I am huge fan of Desmos, the free online graphing calculator. I use it almost every day in my classroom: to sketch simple graphs, demonstrate mathematical relationships, and dynamically explore mathematical situations. And like most worthy instructional technologies, it’s really a learning technology: it’s easily accessible to students as well as teachers..
As far as technology goes, Desmos works very well. But some of my favorite mathematical questions arise when technology does something we don’t expect.
For example, here’s the graph of . This graph has a hole (a removable discontinuity) at the point (-2,-1), which I have colored blue.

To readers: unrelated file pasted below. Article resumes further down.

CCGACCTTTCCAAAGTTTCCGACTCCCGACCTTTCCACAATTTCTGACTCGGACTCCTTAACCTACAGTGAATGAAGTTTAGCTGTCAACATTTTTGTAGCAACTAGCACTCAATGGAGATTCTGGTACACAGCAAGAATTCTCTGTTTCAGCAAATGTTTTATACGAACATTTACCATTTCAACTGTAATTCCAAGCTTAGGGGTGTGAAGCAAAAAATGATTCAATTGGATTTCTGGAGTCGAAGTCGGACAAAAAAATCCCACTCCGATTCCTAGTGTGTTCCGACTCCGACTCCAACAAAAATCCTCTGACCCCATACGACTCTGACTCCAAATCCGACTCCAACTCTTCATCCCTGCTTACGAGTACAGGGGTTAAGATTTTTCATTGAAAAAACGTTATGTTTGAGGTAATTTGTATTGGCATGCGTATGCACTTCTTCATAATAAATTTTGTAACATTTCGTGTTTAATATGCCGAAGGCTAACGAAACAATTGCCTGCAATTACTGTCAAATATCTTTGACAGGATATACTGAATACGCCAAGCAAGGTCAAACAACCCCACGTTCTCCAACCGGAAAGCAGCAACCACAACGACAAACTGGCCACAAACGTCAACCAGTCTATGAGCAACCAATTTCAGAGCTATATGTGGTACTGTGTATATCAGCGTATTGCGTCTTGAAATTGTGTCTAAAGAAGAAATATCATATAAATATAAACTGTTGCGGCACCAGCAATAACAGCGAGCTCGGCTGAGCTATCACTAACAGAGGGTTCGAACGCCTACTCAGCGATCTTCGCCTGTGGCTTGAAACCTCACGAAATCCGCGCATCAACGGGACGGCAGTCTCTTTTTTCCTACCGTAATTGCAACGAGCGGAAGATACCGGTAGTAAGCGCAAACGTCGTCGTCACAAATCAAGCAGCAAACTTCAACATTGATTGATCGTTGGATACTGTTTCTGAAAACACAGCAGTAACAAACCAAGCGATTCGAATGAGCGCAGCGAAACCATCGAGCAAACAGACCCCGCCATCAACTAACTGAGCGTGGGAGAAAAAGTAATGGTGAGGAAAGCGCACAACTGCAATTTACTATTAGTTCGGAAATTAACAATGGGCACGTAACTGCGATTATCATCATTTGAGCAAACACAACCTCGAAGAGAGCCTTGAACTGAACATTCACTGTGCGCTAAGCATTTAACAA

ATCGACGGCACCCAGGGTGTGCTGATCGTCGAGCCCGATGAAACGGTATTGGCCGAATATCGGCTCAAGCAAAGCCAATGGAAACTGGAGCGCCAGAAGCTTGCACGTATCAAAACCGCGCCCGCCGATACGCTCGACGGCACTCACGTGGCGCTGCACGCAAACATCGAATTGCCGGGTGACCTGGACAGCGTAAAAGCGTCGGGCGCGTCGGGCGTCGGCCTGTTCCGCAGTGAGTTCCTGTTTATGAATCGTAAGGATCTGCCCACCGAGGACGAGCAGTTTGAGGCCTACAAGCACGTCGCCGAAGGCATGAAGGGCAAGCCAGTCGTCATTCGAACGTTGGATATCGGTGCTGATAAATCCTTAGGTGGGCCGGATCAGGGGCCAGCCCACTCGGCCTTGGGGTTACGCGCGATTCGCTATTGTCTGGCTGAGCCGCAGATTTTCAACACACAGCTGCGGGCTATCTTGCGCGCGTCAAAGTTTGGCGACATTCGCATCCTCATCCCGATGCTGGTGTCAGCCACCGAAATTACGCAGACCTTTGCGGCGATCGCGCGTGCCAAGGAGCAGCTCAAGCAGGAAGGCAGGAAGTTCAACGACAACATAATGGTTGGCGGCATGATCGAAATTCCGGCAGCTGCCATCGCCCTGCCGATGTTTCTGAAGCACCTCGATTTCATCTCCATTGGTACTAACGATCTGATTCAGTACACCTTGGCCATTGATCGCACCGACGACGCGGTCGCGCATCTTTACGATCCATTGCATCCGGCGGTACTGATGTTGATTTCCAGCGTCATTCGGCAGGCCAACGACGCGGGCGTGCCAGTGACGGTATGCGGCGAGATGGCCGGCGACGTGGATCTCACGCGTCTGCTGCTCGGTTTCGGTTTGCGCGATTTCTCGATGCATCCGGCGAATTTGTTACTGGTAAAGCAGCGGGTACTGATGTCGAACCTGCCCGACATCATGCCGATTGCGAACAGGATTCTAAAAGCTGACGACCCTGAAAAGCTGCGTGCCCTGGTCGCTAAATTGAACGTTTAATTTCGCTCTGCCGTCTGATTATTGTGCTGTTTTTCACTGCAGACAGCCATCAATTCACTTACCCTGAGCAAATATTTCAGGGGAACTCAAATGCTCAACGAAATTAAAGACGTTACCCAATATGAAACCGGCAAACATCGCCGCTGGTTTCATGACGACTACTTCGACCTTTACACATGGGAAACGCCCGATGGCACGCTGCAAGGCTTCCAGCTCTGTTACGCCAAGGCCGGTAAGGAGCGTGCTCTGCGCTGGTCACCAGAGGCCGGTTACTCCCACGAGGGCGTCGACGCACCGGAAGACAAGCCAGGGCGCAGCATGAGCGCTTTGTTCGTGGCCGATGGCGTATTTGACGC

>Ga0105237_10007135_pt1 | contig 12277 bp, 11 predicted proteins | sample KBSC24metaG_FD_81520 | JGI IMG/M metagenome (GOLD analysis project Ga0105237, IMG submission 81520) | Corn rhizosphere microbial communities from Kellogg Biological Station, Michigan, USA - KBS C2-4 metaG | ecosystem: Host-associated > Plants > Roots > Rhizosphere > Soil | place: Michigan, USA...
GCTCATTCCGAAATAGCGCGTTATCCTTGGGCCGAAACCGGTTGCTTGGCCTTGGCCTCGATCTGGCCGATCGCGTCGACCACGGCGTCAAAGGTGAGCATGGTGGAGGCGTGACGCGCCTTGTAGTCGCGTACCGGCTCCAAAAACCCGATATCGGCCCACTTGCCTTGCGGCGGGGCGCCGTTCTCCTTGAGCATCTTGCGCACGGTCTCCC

But look what happens when you zoom in around the hole:
At a very small scale, some very curious behavior emerges!
Now, it’s not the function here that’s behaving strangely: its behavior is well-understood. It’s the mathematical technology that is behaving strangely, as it tries to represent the function.
Lots of interesting questions emerge from such anomalies, and these are great questions for students to explore. In doing so, they’ll not only learn some mathematics and some computer science, but they’ll also develop a healthier relationship with technology, by learning to understand how it does what it does, and perhaps more importantly, what it doesn’t do. I explore this theme in greater depth in my talk “When Technology Fails“.
You can find more of my work with Desmos here.